COVID-19 also became the major cause of unemployment in Pakistan. Most of the informal sector, which accommodates about 27.3 million employees, is now suffering a sudden increase in unemployment. Firms that are continuously facing a loss are now nearing closure forced to fire their employees.
Moreover, livelihood opportunities for daily wage workers have been squeezed. Not only have small and medium enterprises and traders been badly hit but the closure of large industries, ports, airports, and transportation services has also compressed and jammed the wheel of Pakistan’s economy.
Additionally, this cut down in economic activity has scaled down the consumption of petroleum products thus resulting in the closure of refineries globally due to which Pakistan’s petroleum trade is immensely impacted.
Pakistan is suffering a great loss in its education sector since the pandemic began. While access to education was already a problem in Pakistan – 22.8 million of Pakistan’s over 70 million children are out of school – the coronavirus outbreak has exposed its intense technological inequities. Over 50 million school and university-going Pakistanis now risk falling behind, says Umbreen Arif, a top education advisor for Pakistan’s central government.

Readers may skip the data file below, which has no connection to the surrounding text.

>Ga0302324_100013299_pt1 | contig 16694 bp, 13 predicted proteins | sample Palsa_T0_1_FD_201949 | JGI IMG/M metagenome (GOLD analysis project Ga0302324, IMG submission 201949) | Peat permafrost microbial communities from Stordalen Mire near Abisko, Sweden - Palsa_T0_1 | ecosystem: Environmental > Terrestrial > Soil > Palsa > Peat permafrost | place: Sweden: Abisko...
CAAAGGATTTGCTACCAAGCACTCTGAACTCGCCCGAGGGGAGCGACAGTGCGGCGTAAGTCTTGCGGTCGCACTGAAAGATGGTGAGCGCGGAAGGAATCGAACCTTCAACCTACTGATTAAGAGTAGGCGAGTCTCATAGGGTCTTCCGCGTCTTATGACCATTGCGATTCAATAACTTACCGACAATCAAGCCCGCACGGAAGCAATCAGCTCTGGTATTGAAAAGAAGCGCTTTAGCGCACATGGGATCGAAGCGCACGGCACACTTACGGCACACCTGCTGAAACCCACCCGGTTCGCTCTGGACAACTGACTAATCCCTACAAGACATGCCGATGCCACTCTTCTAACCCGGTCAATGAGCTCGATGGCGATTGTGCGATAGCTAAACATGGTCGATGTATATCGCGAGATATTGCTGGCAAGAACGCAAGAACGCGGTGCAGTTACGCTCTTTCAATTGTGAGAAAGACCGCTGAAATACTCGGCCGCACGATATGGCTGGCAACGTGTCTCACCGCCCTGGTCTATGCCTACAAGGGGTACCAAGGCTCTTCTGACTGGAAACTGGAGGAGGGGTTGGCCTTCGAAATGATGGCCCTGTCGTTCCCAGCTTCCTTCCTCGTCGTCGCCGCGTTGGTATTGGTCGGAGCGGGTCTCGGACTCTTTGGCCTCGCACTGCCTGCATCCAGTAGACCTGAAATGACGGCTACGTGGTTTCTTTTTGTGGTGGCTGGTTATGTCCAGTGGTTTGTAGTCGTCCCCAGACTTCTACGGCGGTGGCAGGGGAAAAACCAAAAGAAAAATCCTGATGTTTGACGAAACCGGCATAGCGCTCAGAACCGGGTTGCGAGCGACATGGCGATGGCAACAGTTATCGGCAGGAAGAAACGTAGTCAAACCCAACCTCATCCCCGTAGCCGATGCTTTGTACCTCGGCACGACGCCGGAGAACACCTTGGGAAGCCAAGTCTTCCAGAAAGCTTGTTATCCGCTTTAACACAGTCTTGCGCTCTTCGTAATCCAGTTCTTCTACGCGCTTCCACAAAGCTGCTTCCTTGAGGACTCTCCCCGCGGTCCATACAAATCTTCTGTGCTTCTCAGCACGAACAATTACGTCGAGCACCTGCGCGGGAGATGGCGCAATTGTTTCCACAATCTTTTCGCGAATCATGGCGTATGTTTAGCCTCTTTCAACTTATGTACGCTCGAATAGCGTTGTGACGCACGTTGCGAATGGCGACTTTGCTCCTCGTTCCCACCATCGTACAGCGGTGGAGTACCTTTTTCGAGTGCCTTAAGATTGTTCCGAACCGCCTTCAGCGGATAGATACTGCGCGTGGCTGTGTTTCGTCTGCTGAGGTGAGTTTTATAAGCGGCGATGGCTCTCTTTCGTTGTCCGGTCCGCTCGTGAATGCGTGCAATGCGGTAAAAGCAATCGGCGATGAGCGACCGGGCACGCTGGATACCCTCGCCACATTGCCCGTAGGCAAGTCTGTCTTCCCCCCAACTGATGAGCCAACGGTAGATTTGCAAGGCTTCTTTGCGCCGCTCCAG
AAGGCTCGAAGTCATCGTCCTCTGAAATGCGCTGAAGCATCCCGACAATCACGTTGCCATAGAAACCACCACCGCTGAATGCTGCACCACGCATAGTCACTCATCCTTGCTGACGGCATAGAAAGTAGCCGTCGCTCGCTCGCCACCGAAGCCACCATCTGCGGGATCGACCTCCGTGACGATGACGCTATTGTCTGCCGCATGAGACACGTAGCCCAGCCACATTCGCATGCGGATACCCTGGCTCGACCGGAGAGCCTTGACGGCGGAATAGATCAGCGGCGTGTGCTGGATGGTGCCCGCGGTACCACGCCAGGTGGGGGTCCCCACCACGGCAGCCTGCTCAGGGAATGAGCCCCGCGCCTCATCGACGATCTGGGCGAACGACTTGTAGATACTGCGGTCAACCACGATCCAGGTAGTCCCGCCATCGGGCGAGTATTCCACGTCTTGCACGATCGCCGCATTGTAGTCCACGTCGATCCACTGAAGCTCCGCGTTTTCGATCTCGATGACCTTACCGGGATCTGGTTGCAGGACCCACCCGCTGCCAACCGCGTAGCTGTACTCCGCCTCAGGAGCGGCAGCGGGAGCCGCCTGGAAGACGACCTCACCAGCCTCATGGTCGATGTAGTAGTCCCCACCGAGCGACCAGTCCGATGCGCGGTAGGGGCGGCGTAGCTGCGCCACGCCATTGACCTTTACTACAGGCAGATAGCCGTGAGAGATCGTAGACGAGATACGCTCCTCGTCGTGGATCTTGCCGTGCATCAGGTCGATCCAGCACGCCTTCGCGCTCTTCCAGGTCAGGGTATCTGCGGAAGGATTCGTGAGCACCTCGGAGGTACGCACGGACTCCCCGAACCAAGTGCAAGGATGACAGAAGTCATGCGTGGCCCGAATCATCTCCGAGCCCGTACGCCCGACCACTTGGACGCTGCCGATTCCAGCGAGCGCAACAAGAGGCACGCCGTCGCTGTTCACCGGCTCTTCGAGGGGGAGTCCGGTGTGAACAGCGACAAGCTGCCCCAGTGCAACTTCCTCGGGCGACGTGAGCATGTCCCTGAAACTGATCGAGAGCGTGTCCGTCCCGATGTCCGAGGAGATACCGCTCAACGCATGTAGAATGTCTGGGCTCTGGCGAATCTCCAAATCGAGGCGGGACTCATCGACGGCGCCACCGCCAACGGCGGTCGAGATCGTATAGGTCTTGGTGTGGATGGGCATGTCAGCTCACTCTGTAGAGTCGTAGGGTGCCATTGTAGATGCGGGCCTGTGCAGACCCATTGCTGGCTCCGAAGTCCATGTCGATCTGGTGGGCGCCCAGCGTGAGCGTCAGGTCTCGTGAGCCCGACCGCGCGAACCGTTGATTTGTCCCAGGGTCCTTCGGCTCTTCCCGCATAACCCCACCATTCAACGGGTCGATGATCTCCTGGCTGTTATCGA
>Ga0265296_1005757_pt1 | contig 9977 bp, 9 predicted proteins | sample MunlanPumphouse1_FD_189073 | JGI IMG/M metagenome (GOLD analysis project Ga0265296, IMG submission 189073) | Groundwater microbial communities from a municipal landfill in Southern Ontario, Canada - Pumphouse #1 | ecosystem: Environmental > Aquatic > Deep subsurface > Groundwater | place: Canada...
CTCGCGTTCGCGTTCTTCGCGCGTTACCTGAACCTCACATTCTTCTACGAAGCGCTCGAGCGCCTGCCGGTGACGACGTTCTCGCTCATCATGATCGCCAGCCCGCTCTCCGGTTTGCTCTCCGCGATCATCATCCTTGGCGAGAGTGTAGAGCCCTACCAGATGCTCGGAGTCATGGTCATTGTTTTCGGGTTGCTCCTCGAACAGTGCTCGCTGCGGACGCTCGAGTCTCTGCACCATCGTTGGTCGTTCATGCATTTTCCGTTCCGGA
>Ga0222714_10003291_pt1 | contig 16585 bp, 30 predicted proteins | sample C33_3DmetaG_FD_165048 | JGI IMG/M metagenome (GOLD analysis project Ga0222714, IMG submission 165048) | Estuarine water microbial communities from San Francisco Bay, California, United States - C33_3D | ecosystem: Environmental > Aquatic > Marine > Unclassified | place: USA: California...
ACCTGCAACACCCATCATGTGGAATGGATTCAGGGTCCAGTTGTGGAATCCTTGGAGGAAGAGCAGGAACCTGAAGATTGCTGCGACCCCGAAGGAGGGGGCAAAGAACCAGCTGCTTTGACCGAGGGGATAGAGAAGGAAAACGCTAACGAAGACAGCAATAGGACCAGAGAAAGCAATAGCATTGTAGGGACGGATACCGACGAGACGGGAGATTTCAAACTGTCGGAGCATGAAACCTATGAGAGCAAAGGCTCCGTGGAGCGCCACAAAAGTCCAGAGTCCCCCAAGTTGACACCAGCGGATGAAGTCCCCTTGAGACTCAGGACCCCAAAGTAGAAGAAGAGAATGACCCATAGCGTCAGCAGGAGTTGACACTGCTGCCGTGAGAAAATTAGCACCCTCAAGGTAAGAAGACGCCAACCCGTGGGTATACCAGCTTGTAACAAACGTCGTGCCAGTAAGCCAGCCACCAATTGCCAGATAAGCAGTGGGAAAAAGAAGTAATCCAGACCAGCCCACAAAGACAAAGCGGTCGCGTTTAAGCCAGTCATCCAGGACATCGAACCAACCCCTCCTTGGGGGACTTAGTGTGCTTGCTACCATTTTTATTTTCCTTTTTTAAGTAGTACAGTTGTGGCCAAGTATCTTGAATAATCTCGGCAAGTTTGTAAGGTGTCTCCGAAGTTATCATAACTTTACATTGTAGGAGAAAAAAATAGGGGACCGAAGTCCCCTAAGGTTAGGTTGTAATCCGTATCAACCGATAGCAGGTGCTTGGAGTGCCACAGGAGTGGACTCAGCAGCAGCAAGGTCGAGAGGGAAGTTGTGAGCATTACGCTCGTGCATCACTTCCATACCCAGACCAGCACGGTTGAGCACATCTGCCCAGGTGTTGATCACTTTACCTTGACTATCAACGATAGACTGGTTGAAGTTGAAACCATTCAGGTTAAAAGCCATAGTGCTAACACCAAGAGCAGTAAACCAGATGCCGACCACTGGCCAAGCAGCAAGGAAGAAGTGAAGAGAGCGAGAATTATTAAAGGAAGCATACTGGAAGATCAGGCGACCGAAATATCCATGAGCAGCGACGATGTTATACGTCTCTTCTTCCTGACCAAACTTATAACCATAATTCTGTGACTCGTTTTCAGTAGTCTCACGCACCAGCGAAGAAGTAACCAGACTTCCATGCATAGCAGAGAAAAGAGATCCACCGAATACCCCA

In Pakistan, about 300,000 schools have been closed since March due to the coronavirus outbreak. Following Govt’s orders, school administrations have shifted classes to an online mode of learning. Teachers who are living in urban cities and towns have the facilities of internet and smartphones. Similarly, students of these areas can access the internet and continue their studies through digital platforms and applications.